Why Bernie Sanders thinks he'll succeed where Obama failed

Sen. Bernie Sanders, I-Vermont, says he'll be able to build a giant grassroots movement of support to win the Democratic nomination and the 2016 election, but that he'll also go one step further than President Obama did successfully harness his grassroots support to change Washington.

In an interview on CBS' "Face the Nation" Sunday, Sanders said that the president ran "one of the great campaigns in the history of the United States of America" in 2008, but he also made a mistake by trying to negotiate fair compromises with Republicans and their leadership in Congress.

"The truth is Republicans never wanted to negotiate, all they wanted to do is obstruct," Sanders said. "What I have said throughout this campaign is electing Bernie Sanders as president is not enough. Not going to do it. We need a mass grassroots movement that looks the Republicans in the eye and says, 'If you don't vote to demand that your wealthy people start paying their fair share of taxes, if you don't vote for jobs, raising the minimum wage and expanding Social Security, we know what's going on, we're involved, we're organized, you are outta here if you don't do the right thing.'"

He plans to build that grassroots coalition by bringing more people into the political process and focusing heavily on poverty and income inequality.

"I'm going to be going around the country not only to blue states...but to red states, conservative states. We're going to go to Alabama, we're going to go to Mississippi," Sanders said. "I think the message that we have is resonating. People are going to get involved in the political process, we're going to drive turnout up and when we do that we win."

Sanders has been attracting thousands of people to his campaign events and gaining in the polls against Hillary Clinton, his chief rival for the Democratic nomination. He still resists personal attacks against Clinton, but is quick to draw differences in their positions. Sanders cites his commitment to breaking up large financial institutions on Wall Street, his vote against the Iraq War, and opposition to the Trans-Pacific Partnership trade deal.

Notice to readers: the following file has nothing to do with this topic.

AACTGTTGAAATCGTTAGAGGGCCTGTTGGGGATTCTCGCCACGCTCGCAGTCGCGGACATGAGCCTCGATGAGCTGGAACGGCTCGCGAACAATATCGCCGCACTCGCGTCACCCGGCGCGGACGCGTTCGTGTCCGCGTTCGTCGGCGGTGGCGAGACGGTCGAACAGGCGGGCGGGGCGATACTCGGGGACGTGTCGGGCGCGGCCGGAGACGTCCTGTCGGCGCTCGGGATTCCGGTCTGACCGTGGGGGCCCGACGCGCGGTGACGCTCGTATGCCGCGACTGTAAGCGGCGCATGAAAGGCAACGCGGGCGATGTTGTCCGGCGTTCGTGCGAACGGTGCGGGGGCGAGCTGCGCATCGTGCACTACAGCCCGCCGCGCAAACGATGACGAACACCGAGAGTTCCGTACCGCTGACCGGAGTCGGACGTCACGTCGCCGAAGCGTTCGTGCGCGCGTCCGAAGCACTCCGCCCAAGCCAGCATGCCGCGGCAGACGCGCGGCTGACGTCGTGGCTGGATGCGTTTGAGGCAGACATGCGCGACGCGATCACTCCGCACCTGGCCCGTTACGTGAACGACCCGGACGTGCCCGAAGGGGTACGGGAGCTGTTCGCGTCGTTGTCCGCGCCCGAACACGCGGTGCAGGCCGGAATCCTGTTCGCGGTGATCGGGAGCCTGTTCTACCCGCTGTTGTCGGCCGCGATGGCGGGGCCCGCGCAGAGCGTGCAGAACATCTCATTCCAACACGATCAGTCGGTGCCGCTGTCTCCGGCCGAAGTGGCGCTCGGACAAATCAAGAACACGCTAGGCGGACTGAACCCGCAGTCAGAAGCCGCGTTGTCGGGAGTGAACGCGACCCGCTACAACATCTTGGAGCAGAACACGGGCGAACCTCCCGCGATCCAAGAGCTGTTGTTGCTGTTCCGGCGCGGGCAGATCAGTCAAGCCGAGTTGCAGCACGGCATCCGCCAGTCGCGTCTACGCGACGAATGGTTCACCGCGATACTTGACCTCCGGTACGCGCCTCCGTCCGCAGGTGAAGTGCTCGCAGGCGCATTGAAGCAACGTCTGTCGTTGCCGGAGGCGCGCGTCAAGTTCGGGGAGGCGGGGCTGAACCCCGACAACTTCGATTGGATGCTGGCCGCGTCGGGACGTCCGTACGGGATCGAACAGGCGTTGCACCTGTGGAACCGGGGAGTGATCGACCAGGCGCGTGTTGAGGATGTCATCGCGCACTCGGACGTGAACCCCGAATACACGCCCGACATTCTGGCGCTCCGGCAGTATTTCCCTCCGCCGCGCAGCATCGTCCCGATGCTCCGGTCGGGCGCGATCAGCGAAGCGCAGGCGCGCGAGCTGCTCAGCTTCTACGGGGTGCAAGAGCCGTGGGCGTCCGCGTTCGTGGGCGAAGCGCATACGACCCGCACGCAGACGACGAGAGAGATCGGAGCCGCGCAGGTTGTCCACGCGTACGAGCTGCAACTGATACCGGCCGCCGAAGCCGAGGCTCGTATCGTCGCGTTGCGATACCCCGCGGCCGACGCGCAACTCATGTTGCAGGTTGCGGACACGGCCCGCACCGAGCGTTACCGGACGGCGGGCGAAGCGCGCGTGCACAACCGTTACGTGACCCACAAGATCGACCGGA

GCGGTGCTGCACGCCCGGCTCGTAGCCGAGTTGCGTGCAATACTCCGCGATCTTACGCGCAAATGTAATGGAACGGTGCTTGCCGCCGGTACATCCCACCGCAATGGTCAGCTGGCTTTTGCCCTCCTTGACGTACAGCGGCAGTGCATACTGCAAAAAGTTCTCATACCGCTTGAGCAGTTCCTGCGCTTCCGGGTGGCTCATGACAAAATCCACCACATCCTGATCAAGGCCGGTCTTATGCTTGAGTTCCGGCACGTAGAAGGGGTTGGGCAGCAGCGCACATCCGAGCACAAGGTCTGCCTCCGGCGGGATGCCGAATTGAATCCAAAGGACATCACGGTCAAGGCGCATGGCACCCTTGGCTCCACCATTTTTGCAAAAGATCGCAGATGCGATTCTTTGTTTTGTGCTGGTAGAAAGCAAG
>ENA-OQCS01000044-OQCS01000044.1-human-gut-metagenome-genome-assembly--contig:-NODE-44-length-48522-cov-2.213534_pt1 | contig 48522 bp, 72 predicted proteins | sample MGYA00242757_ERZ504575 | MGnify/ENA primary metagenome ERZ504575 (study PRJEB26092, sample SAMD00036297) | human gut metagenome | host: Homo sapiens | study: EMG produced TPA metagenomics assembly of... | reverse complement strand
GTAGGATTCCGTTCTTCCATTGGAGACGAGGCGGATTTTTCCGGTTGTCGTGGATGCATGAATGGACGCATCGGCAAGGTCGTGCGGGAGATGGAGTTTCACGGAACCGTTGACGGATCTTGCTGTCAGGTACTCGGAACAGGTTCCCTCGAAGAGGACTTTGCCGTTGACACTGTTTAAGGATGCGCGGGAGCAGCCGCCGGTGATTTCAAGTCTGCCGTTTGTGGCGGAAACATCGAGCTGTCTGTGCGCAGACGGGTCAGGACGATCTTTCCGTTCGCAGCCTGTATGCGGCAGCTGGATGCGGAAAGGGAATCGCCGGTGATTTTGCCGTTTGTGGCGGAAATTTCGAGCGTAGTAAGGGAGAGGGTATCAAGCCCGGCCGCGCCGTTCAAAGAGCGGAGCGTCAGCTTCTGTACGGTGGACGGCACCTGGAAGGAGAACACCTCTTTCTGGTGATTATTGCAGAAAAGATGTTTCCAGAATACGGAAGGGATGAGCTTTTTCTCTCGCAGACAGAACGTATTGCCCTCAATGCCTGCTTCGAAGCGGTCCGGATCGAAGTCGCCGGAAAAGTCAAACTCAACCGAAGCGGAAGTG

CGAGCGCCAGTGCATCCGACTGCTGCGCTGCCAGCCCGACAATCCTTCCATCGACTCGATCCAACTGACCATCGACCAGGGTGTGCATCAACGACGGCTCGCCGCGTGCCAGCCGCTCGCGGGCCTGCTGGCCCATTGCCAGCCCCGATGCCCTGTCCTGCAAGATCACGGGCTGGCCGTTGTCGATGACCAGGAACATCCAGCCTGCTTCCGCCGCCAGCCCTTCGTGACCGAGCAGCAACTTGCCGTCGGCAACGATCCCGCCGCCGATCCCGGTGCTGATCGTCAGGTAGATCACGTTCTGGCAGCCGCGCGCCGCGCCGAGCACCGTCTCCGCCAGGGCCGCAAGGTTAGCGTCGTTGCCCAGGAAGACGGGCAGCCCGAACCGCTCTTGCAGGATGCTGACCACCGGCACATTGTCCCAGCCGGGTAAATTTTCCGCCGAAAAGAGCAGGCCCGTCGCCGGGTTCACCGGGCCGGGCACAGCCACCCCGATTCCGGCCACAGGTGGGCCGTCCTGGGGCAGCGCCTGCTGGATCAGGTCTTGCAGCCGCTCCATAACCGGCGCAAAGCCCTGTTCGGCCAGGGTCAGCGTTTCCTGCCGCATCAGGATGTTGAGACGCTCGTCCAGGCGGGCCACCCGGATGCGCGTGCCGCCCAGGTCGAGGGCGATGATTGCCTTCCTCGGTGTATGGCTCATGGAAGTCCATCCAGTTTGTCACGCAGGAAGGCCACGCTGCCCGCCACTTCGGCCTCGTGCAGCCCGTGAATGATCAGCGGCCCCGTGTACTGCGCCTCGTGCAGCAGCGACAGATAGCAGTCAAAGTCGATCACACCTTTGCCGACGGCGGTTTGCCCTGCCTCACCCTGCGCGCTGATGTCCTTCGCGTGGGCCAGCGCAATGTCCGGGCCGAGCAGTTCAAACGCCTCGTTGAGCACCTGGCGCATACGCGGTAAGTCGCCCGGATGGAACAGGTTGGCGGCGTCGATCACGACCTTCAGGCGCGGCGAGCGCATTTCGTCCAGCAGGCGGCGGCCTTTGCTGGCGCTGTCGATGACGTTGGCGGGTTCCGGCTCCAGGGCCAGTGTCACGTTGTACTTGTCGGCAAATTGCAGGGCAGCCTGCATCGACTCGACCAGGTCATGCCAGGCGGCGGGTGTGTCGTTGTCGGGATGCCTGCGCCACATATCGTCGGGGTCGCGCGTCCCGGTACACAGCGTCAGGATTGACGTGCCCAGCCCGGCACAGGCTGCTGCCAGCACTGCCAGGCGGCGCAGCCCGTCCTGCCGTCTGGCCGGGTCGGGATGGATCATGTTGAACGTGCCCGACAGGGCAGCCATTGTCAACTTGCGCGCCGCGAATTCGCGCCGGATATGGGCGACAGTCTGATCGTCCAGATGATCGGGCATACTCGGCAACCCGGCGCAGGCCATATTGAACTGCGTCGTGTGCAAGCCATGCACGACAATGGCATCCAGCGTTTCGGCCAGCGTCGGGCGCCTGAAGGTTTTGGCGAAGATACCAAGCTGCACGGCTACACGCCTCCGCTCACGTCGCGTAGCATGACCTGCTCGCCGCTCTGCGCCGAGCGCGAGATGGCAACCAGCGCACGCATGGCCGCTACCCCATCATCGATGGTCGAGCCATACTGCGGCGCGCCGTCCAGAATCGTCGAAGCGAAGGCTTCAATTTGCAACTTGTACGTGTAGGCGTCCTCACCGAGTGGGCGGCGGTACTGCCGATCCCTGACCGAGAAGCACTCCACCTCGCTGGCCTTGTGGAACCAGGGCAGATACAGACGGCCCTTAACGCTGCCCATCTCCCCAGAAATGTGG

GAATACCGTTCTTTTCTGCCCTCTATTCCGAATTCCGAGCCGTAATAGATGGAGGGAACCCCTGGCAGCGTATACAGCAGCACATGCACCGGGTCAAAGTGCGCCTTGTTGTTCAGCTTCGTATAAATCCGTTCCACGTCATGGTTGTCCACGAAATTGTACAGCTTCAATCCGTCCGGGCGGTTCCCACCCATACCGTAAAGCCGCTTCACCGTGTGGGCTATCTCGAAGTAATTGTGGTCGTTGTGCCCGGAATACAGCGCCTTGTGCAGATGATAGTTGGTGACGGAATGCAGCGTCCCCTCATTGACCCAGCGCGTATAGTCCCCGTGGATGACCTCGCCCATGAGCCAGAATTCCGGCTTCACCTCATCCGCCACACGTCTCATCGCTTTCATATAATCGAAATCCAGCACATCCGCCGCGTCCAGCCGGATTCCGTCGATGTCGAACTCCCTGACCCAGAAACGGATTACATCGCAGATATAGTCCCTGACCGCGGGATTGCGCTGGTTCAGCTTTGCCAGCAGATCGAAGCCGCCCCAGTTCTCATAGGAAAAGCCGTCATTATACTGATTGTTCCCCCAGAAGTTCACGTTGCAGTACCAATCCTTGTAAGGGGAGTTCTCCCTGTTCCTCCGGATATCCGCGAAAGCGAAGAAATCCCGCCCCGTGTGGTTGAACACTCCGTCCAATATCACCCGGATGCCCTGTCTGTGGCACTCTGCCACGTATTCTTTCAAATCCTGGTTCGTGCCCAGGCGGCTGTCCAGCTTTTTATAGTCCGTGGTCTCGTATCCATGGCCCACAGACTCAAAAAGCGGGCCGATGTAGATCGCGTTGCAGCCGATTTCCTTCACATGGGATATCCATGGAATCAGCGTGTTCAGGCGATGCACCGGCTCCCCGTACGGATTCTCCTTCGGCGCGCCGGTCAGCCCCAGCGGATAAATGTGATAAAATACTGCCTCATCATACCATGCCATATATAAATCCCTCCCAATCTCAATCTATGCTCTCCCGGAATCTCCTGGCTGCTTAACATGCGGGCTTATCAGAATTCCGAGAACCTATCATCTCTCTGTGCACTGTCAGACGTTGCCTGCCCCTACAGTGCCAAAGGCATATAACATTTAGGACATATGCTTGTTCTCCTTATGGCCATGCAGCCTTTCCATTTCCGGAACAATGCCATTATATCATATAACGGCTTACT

In a separate interview on "Face the Nation," House Speaker John Boehner predicted that Sanders will give Clinton "a real run for her money" in the Democratic primary but said that both candidates are "out of step with mainstream America" because "there's no limit to the number of taxes that Bernie Sanders and Hillary Clinton want to raise."

Sanders responded by going after Boehner for refusing to bring up legislation to raise the minimum wage, which has broad support among the American people. He also said the Republican Party defies Americans' wishes by looking to privatize or cut Social Security benefits and being reluctant to spend any money to rebuild infrastructure.

"In terms, John, of who's out of touch with the American people I would say the Republican Party is," Sanders told host John Dickerson. "They want to give tax breaks to billionaires not help the middle class."

In the interview, Sanders also declared himself "a great fan of Pope Francis" for his vocal criticism of income inequality in the U.S.

"I think Pope Francis has played an extraordinary, extraordinary role. He has been a voice of conscience all over the world speaking out for those people who don't have a voice, those people who are suffering, and what he's saying is enough is enough," Sanders said. "Money cannot be the god of life...We have got to come together to create a new world and not a world in which a handful of people have so much wealth and so many other people are suffering."

Francis will address a joint session of Congress on Sept. 24 during his visit to the United States.

  • Rebecca Kaplan

    Rebecca Kaplan is a political reporter for CBSNews.com.